a. Analyze data such as physical properties to explain periodic trends of the elements, including metal/nonmetal/metalloid behavior, electrical/heat conductivity, electronegativity and electron affinity, ionization energy, and atomic-covalent/ionic radii, and how they relate to position in the periodic table.
b. Develop and use models (e.g., Lewis dot, 3-D ball-and-stick, space-filling, valence-shell electron-pair repulsion [VSEPR]) to predict the type of bonding and shape of simple compounds.
c. Use the periodic table as a model to derive formulas and names of ionic and covalent compounds.
Plan and conduct an investigation to classify properties of matter as intensive (e.g., density, viscosity, specific heat, melting point, boiling point) or extensive (e.g., mass, volume, heat) and demonstrate how intensive properties can be used to identify a compound.
Plan and conduct investigations to demonstrate different types of simple chemical reactions based on valence electron arrangements of the reactants and determine the quantity of products and reactants.
a. Use mathematics and computational thinking to represent the ratio of reactants and products in terms of masses, molecules, and moles.
b. Use mathematics and computational thinking to support the claim that atoms, and therefore mass, are conserved during a chemical reaction.
Use mathematics and computational thinking to express the concentrations of solutions quantitatively using molarity.
a. Develop and use models to explain how solutes are dissolved in solvents.
b. Analyze and interpret data to explain effects of temperature on the solubility of solid, liquid, and gaseous solutes in a solvent and the effects of pressure on the solubility of gaseous solutes.
c. Design and conduct experiments to test the conductivity of common ionic and covalent substances in a solution.
d. Use the concept of pH as a model to predict the relative properties of strong, weak, concentrated, and dilute acids and bases (e.g., Arrhenius and Brønsted-Lowry acids and bases).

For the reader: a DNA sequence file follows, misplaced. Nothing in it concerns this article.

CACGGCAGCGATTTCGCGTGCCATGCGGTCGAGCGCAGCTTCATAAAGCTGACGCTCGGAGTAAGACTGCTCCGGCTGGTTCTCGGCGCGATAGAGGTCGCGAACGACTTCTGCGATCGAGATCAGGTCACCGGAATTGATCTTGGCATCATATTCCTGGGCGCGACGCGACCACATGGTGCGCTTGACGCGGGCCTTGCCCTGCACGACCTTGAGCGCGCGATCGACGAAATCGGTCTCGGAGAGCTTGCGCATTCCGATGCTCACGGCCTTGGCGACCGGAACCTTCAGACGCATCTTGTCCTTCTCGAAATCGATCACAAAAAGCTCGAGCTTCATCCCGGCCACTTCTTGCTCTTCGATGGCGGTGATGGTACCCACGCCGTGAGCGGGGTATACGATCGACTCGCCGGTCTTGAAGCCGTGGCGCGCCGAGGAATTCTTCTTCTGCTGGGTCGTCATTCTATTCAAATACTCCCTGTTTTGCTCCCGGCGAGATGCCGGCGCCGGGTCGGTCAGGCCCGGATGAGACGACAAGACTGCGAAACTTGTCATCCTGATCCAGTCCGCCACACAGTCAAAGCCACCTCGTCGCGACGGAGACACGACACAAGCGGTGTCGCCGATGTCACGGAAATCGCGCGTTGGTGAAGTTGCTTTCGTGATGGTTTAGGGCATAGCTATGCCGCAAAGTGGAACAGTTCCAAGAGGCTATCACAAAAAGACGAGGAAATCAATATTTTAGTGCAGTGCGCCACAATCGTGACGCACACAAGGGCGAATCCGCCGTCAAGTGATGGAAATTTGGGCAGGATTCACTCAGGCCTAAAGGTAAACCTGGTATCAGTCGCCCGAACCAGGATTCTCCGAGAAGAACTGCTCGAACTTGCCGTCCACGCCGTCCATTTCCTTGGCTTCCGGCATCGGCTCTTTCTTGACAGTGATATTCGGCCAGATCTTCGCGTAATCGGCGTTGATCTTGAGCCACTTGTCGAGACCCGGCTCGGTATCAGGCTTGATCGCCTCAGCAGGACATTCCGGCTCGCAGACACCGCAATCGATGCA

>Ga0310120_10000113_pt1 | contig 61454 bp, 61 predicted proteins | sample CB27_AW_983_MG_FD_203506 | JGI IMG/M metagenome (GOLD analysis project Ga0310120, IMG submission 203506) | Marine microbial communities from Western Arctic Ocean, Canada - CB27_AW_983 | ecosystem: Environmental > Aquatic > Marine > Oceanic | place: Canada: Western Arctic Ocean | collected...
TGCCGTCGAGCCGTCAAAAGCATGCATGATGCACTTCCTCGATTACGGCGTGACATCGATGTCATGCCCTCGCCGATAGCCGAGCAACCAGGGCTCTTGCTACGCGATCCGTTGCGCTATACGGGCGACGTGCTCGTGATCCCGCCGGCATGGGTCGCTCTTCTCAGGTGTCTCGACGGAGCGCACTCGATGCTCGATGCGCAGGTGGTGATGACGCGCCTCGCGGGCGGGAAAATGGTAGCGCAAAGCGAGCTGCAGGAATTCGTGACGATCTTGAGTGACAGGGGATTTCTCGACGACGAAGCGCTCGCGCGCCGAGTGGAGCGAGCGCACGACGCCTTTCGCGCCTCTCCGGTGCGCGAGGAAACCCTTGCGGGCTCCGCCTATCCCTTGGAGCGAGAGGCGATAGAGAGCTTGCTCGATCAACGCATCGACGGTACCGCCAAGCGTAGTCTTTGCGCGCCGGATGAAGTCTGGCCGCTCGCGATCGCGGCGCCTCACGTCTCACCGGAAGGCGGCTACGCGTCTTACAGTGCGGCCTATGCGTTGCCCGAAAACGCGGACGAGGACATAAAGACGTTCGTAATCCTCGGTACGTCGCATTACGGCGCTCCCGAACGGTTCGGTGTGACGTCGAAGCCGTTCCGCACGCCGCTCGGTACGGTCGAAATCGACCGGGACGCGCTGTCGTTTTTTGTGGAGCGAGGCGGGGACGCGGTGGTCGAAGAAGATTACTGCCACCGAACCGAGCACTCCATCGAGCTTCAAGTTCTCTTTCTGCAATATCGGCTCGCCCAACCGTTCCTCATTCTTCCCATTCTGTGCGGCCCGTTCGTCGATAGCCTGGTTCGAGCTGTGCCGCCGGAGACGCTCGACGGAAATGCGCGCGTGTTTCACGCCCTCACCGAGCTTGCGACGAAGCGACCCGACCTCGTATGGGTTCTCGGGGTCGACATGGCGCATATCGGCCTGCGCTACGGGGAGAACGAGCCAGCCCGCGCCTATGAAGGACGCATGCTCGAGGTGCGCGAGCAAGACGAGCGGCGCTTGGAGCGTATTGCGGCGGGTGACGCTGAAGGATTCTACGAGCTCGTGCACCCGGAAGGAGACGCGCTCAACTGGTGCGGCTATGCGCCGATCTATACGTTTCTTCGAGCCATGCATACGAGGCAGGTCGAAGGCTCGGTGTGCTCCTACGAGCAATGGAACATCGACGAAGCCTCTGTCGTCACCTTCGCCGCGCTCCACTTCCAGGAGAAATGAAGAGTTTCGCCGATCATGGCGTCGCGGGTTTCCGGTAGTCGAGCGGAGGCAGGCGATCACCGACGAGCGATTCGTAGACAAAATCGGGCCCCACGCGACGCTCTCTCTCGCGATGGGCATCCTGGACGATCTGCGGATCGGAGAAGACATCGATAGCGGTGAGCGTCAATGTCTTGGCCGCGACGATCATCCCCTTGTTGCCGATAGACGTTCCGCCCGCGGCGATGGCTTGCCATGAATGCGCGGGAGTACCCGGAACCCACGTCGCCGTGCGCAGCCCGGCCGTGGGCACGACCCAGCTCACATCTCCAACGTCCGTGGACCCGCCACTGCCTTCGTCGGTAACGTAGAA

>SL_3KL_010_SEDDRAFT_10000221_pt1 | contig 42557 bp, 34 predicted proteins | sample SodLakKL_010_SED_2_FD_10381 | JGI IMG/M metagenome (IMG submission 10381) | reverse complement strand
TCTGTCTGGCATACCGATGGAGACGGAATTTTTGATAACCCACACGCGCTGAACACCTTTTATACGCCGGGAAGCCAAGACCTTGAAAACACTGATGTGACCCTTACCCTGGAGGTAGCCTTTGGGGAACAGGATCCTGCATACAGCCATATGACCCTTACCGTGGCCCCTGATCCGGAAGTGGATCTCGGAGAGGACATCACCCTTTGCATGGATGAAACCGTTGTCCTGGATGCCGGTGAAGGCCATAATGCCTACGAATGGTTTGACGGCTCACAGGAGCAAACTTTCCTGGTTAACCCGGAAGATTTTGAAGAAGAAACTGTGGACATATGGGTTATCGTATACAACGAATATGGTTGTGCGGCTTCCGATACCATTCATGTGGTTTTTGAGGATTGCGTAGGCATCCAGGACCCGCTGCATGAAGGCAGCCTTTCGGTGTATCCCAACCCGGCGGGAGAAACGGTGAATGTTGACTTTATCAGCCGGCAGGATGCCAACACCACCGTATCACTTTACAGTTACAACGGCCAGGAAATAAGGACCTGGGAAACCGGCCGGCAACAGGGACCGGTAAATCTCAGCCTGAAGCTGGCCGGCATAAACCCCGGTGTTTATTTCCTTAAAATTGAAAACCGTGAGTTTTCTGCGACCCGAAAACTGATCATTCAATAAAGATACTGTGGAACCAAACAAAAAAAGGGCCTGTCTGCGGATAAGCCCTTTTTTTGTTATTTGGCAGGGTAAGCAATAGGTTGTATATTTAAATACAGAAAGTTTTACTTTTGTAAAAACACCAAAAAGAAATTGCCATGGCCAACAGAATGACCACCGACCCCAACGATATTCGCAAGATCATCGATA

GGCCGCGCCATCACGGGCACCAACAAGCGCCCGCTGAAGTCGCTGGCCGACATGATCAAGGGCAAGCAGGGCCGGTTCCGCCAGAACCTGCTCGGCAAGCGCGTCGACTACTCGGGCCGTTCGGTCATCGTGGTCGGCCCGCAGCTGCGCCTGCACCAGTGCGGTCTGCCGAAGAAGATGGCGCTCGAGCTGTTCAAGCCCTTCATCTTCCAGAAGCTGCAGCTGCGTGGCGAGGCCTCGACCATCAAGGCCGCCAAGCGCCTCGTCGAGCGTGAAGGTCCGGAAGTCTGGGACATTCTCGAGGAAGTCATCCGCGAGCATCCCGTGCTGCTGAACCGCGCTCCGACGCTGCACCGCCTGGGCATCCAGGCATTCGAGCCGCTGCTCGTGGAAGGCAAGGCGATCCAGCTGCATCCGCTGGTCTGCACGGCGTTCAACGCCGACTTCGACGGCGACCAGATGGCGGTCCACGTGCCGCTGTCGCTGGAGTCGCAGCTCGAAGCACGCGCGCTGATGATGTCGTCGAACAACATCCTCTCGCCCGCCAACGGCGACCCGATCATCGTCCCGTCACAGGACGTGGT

Plan and carry out investigations to explain the behavior of ideal gases in terms of pressure, volume, temperature, and number of particles.
a. Use mathematics to describe the relationships among pressure, temperature, and volume of an enclosed gas when only the amount of gas is constant.
b. Use mathematical and computational thinking based on the ideal gas law to determine molar quantities.
Refine the design of a given chemical system to illustrate how LeChâtelier’s principle affects a dynamic chemical equilibrium when subjected to an outside stress (e.g., heating and cooling a saturated sugar-water solution).
Analyze and interpret data (e.g., melting point, boiling point, solubility, phase-change diagrams) to compare the strength of intermolecular forces and how these forces affect physical properties and changes.
Plan and conduct experiments that demonstrate how changes in a system (e.g., phase changes, pressure of a gas) validate the kinetic molecular theory.
a. Develop a model to explain the relationship between the average kinetic energy of the particles in a substance and the temperature of the substance (e.g., no kinetic energy equaling absolute zero [0K or -273.15oC]).
Construct an explanation that describes how the release or absorption of energy from a system depends upon changes in the components of the system.
a. Develop a model to illustrate how the changes in total bond energy determine whether a chemical reaction is endothermic or exothermic.
b. Plan and conduct an investigation that demonstrates the transfer of thermal energy in a closed system (e.g., using heat capacities of two components of differing temperatures).